Tuscany is a wine region famous for its beauty and tradition. But one wine breaks the rules of the region, creating a blend that is anything but traditional. That wine is the Super Tuscan, a term you may have encountered while pursuing the menu of a fancy Italian restaurant or steakhouse, or heard from a wine friend who fancies themselves a bit of a collector. These are often age-worthy, delicious wines intended for heartier fare. They utilize not only indigenous grapes, such as Sangiovese, but also those that hail from outside of the boot, such as Merlot and Cabernet. And sometimes the makers of these wines may forgo Italian grapes altogether.
These are wines outside of the DOCG regulations system, and they have built a cult following that has caused them to be among Italy’s most famous wines. Often this also means they are quite expensive, but as I have written before, there are great introductory bottles you can find. These are bottles I wouldn’t say you’d keep for years on end, but they are absolutely delicious as they are, and perfect for your next dinner party.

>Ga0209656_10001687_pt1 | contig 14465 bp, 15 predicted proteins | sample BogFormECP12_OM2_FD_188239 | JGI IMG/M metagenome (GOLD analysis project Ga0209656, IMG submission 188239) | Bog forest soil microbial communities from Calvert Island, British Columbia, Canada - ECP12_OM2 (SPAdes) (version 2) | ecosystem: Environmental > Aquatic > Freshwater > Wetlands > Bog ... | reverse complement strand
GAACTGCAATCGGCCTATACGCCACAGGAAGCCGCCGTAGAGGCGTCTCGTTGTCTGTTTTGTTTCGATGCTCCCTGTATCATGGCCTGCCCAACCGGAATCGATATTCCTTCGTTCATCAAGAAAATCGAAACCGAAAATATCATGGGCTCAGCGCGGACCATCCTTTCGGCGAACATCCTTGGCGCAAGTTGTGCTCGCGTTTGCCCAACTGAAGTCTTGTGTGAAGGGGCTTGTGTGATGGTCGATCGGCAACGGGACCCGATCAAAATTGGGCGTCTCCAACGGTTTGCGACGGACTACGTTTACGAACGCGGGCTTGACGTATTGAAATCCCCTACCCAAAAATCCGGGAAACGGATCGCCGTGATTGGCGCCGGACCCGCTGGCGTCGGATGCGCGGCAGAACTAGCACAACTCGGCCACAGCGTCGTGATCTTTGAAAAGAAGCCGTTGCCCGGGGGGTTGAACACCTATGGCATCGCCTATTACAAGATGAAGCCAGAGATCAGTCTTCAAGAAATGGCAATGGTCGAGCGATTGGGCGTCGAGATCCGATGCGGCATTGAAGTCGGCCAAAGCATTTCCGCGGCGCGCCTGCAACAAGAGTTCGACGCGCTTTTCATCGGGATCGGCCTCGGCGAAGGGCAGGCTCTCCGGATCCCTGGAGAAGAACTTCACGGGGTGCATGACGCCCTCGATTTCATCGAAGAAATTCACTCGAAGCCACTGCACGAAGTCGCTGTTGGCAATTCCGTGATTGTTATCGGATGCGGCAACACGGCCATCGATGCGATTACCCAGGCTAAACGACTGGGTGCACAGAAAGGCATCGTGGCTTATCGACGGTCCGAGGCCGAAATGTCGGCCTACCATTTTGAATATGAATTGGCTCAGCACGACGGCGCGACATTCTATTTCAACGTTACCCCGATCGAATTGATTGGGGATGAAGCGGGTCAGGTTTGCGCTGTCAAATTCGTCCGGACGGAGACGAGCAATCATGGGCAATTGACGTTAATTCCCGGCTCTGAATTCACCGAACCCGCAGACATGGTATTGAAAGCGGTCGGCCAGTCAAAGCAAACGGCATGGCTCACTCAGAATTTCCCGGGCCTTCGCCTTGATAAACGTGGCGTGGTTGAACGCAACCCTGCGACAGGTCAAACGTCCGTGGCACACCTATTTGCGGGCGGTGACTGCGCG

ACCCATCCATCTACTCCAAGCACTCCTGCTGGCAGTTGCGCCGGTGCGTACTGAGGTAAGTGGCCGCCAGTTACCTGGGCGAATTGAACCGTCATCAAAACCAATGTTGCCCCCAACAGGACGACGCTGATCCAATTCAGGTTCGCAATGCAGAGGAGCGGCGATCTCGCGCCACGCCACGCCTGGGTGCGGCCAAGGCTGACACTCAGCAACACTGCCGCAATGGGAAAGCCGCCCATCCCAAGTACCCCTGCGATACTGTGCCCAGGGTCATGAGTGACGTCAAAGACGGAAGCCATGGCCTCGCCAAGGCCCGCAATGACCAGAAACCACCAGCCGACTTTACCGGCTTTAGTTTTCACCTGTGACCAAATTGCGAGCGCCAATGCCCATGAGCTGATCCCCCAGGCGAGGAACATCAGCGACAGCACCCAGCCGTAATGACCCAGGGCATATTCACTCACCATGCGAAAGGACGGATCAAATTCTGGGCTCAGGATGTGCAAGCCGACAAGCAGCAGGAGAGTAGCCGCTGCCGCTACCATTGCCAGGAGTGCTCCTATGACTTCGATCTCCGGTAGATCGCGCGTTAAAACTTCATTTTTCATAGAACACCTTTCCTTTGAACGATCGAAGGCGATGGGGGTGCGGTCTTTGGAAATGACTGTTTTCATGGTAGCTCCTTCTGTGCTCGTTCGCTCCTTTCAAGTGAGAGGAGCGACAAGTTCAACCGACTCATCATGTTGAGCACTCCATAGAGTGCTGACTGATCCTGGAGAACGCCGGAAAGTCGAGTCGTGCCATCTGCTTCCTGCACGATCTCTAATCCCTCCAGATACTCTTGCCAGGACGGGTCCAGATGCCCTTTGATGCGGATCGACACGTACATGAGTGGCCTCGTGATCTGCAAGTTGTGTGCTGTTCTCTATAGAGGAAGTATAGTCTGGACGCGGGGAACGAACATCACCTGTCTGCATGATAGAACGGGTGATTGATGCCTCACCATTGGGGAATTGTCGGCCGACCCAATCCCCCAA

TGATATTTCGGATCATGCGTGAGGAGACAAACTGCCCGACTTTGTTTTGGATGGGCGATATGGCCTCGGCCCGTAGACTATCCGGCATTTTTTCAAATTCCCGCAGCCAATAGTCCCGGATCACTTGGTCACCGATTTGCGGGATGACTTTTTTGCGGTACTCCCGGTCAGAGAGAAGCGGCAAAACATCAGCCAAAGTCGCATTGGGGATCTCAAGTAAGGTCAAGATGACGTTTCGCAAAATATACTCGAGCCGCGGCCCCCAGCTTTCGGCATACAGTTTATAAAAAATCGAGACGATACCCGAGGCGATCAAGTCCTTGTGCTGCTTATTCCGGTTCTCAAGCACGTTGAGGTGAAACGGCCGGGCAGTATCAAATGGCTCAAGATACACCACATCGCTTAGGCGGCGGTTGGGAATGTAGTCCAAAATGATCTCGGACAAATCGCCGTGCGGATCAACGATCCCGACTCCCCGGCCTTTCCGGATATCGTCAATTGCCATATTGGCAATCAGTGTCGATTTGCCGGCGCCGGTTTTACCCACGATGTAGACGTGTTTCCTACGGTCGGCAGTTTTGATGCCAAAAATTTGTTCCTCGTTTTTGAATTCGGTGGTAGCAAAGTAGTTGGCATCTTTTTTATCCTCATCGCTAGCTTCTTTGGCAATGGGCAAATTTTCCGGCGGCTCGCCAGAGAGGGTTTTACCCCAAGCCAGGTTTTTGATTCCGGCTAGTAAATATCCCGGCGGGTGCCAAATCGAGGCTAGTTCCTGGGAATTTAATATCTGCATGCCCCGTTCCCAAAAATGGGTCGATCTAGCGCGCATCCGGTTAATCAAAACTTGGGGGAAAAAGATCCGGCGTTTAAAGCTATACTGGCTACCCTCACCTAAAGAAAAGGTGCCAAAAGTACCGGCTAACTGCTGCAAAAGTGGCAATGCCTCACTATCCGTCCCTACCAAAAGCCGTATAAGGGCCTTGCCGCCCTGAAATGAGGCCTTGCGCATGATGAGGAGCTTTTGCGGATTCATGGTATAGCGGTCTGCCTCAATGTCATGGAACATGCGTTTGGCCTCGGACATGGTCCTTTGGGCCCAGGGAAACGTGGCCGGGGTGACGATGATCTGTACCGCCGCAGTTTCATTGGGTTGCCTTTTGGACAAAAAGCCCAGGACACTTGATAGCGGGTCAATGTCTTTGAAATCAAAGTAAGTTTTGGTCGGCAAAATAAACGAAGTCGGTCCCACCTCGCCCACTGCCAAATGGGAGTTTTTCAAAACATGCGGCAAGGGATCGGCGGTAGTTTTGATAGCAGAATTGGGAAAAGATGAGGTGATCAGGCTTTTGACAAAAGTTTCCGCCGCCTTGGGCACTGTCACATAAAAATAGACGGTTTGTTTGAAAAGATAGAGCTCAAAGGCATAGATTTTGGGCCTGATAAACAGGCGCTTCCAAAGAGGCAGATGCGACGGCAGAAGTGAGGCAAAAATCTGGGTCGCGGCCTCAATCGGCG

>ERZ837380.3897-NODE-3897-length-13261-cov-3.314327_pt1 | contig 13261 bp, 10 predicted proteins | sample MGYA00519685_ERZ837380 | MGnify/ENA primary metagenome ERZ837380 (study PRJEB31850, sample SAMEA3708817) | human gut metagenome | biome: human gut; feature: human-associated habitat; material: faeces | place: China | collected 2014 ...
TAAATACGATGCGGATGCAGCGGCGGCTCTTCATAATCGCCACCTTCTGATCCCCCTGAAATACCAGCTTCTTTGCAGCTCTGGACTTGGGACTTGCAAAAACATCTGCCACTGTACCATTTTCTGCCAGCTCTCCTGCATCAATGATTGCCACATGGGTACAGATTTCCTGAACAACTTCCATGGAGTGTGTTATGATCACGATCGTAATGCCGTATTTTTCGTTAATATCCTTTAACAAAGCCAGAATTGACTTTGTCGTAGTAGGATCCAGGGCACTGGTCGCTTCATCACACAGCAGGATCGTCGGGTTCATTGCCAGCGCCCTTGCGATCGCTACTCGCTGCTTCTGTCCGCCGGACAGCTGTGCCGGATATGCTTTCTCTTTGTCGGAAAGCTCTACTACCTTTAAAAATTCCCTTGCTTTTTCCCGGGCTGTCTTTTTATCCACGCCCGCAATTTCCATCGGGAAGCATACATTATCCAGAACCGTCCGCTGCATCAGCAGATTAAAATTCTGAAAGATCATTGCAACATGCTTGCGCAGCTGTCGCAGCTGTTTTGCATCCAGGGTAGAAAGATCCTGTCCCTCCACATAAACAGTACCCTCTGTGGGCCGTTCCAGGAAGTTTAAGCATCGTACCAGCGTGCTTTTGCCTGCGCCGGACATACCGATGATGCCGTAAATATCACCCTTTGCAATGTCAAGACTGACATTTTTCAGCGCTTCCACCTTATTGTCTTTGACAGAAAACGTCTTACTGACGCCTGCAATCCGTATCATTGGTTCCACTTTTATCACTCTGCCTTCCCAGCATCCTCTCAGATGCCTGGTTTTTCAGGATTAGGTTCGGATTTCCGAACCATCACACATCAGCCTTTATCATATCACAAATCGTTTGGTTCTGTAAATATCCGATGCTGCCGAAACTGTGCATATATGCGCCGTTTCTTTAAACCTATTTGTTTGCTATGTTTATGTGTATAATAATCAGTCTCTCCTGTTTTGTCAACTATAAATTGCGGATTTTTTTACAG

A good example of one of these wines is Ruffino Modus 2013. Made by one of Tuscany’s larger producers, whose Chianti is quite famous here in the U.S., the wine is an equal blend of Sangiovese, Cabernet Sauvignon, and Merlot. In the glass it pours a rich purple, gaining its color from the French varietals. It immediately emits aromas of cherries, plums and blueberries. On the palate, it has medium tannins that are well-integrated with lots of balsamic and sweet tobacco notes. It’s the ideal wine for drinking with a hearty meat dish and the perfect introduction to the lauded style.